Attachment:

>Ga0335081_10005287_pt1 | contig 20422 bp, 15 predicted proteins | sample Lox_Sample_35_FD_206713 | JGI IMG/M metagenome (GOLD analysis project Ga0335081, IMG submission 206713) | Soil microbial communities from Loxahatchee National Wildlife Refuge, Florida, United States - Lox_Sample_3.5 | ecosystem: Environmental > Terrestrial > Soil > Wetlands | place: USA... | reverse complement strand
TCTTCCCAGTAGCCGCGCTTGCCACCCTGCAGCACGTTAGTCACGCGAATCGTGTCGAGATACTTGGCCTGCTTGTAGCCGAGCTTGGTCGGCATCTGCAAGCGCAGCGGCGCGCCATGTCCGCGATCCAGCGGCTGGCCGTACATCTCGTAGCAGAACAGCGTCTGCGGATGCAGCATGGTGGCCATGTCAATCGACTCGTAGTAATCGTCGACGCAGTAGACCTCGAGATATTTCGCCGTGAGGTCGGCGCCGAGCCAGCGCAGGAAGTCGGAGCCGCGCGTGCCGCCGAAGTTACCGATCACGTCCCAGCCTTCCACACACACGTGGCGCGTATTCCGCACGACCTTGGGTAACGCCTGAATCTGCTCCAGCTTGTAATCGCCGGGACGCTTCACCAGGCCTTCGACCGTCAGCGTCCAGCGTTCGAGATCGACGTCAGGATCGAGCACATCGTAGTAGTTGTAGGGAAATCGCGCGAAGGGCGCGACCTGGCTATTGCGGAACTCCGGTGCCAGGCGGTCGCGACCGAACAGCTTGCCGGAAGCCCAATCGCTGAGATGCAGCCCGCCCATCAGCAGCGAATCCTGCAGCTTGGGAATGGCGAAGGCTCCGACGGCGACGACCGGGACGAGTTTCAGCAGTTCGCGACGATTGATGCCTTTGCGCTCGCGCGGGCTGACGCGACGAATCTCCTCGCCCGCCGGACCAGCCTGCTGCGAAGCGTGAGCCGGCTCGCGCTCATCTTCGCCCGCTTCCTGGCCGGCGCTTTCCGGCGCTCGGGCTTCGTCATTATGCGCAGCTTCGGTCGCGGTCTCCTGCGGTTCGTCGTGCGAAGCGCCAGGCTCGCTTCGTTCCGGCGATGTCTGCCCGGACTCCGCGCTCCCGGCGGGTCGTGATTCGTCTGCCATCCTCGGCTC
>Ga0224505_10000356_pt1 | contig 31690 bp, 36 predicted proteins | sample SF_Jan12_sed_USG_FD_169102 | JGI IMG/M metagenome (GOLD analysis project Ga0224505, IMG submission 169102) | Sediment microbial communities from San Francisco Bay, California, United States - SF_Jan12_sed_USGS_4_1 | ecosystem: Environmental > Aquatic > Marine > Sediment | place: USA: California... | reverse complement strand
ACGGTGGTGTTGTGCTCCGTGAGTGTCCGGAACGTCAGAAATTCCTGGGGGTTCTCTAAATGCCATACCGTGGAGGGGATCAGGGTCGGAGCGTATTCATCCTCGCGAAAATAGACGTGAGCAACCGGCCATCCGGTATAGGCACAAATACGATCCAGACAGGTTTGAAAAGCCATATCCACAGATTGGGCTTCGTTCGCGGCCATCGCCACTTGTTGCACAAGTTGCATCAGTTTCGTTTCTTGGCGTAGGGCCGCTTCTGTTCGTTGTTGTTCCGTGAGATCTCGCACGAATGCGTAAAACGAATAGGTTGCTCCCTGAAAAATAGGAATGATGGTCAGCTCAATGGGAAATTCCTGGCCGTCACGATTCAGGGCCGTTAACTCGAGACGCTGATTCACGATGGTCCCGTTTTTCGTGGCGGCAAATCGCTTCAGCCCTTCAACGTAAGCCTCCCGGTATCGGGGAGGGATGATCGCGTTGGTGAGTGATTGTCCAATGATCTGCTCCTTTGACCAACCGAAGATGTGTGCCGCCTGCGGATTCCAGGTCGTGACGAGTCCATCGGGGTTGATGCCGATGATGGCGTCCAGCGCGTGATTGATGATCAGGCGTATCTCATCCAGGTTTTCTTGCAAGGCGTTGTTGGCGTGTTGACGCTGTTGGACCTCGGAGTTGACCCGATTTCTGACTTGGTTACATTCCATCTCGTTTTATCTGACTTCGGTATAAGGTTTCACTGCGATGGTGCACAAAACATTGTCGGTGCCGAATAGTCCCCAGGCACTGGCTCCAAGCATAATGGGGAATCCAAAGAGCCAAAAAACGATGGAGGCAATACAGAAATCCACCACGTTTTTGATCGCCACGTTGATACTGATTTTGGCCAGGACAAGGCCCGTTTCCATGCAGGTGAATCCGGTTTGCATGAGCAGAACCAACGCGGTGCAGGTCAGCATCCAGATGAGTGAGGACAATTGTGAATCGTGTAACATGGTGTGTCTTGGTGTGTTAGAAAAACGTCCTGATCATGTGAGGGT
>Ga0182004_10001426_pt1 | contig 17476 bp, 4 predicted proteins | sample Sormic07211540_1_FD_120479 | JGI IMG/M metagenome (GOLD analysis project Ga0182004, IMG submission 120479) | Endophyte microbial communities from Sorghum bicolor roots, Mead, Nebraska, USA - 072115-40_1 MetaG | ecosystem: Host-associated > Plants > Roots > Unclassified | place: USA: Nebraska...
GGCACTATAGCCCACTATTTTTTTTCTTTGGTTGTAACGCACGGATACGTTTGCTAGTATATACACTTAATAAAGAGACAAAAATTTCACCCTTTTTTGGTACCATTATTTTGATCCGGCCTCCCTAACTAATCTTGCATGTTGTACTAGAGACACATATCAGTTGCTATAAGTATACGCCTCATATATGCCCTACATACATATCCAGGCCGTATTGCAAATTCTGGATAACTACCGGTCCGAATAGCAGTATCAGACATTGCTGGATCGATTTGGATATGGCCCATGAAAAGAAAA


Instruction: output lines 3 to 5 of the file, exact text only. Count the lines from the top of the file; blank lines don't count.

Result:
>Ga0224505_10000356_pt1 | contig 31690 bp, 36 predicted proteins | sample SF_Jan12_sed_USG_FD_169102 | JGI IMG/M metagenome (GOLD analysis project Ga0224505, IMG submission 169102) | Sediment microbial communities from San Francisco Bay, California, United States - SF_Jan12_sed_USGS_4_1 | ecosystem: Environmental > Aquatic > Marine > Sediment | place: USA: California... | reverse complement strand
ACGGTGGTGTTGTGCTCCGTGAGTGTCCGGAACGTCAGAAATTCCTGGGGGTTCTCTAAATGCCATACCGTGGAGGGGATCAGGGTCGGAGCGTATTCATCCTCGCGAAAATAGACGTGAGCAACCGGCCATCCGGTATAGGCACAAATACGATCCAGACAGGTTTGAAAAGCCATATCCACAGATTGGGCTTCGTTCGCGGCCATCGCCACTTGTTGCACAAGTTGCATCAGTTTCGTTTCTTGGCGTAGGGCCGCTTCTGTTCGTTGTTGTTCCGTGAGATCTCGCACGAATGCGTAAAACGAATAGGTTGCTCCCTGAAAAATAGGAATGATGGTCAGCTCAATGGGAAATTCCTGGCCGTCACGATTCAGGGCCGTTAACTCGAGACGCTGATTCACGATGGTCCCGTTTTTCGTGGCGGCAAATCGCTTCAGCCCTTCAACGTAAGCCTCCCGGTATCGGGGAGGGATGATCGCGTTGGTGAGTGATTGTCCAATGATCTGCTCCTTTGACCAACCGAAGATGTGTGCCGCCTGCGGATTCCAGGTCGTGACGAGTCCATCGGGGTTGATGCCGATGATGGCGTCCAGCGCGTGATTGATGATCAGGCGTATCTCATCCAGGTTTTCTTGCAAGGCGTTGTTGGCGTGTTGACGCTGTTGGACCTCGGAGTTGACCCGATTTCTGACTTGGTTACATTCCATCTCGTTTTATCTGACTTCGGTATAAGGTTTCACTGCGATGGTGCACAAAACATTGTCGGTGCCGAATAGTCCCCAGGCACTGGCTCCAAGCATAATGGGGAATCCAAAGAGCCAAAAAACGATGGAGGCAATACAGAAATCCACCACGTTTTTGATCGCCACGTTGATACTGATTTTGGCCAGGACAAGGCCCGTTTCCATGCAGGTGAATCCGGTTTGCATGAGCAGAACCAACGCGGTGCAGGTCAGCATCCAGATGAGTGAGGACAATTGTGAATCGTGTAACATGGTGTGTCTTGGTGTGTTAGAAAAACGTCCTGATCATGTGAGGGT
>Ga0182004_10001426_pt1 | contig 17476 bp, 4 predicted proteins | sample Sormic07211540_1_FD_120479 | JGI IMG/M metagenome (GOLD analysis project Ga0182004, IMG submission 120479) | Endophyte microbial communities from Sorghum bicolor roots, Mead, Nebraska, USA - 072115-40_1 MetaG | ecosystem: Host-associated > Plants > Roots > Unclassified | place: USA: Nebraska...